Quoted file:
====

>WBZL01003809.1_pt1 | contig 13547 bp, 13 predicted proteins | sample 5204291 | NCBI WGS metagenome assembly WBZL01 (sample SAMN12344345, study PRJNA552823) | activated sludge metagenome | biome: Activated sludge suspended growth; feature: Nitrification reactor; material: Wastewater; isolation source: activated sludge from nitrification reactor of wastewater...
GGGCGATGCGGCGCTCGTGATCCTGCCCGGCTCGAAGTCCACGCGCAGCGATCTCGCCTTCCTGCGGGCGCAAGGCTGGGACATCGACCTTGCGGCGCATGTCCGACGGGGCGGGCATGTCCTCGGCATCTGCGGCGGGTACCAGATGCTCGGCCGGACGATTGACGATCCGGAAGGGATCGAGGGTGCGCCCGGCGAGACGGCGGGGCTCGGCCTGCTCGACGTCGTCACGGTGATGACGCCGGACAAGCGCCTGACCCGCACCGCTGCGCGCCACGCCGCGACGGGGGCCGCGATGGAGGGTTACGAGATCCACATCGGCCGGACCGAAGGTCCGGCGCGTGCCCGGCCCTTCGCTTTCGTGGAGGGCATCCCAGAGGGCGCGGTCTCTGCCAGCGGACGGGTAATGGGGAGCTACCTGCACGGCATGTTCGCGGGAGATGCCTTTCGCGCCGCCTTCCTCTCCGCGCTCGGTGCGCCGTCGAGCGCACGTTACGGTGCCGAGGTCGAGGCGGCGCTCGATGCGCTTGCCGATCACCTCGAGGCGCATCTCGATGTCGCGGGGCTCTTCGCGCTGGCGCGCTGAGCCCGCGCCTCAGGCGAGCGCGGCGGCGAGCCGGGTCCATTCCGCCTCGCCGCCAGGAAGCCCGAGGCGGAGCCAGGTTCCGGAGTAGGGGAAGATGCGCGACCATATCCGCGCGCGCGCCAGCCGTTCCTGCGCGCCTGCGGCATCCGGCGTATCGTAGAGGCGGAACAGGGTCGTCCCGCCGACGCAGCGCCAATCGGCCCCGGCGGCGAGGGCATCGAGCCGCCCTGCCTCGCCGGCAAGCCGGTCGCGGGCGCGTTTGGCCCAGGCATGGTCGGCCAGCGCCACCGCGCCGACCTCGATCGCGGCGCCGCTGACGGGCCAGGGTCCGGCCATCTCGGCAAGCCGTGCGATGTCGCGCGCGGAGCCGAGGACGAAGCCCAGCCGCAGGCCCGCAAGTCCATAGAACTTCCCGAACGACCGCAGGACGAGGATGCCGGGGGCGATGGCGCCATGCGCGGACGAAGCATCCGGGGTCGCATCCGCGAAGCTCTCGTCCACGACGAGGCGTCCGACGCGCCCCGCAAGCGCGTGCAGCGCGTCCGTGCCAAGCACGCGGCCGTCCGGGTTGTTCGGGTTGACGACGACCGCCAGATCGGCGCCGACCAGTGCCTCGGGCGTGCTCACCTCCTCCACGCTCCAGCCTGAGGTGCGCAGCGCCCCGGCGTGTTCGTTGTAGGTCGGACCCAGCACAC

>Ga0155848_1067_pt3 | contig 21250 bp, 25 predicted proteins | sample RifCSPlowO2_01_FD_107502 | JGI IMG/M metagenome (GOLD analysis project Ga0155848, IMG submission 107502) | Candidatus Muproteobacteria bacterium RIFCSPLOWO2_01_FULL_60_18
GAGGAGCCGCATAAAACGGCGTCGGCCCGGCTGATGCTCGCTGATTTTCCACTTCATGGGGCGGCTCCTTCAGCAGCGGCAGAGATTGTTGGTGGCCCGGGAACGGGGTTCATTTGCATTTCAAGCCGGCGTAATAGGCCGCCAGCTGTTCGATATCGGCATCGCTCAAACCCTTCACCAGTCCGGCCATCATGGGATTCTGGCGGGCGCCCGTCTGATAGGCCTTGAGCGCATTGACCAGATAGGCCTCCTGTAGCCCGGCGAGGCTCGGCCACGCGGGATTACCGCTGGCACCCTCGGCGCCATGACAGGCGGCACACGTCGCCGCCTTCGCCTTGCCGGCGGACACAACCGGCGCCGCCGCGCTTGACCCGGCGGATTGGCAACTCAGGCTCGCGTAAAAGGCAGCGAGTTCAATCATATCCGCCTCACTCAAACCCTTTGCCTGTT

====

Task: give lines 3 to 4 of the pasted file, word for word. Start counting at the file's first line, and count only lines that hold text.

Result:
>Ga0155848_1067_pt3 | contig 21250 bp, 25 predicted proteins | sample RifCSPlowO2_01_FD_107502 | JGI IMG/M metagenome (GOLD analysis project Ga0155848, IMG submission 107502) | Candidatus Muproteobacteria bacterium RIFCSPLOWO2_01_FULL_60_18
GAGGAGCCGCATAAAACGGCGTCGGCCCGGCTGATGCTCGCTGATTTTCCACTTCATGGGGCGGCTCCTTCAGCAGCGGCAGAGATTGTTGGTGGCCCGGGAACGGGGTTCATTTGCATTTCAAGCCGGCGTAATAGGCCGCCAGCTGTTCGATATCGGCATCGCTCAAACCCTTCACCAGTCCGGCCATCATGGGATTCTGGCGGGCGCCCGTCTGATAGGCCTTGAGCGCATTGACCAGATAGGCCTCCTGTAGCCCGGCGAGGCTCGGCCACGCGGGATTACCGCTGGCACCCTCGGCGCCATGACAGGCGGCACACGTCGCCGCCTTCGCCTTGCCGGCGGACACAACCGGCGCCGCCGCGCTTGACCCGGCGGATTGGCAACTCAGGCTCGCGTAAAAGGCAGCGAGTTCAATCATATCCGCCTCACTCAAACCCTTTGCCTGTT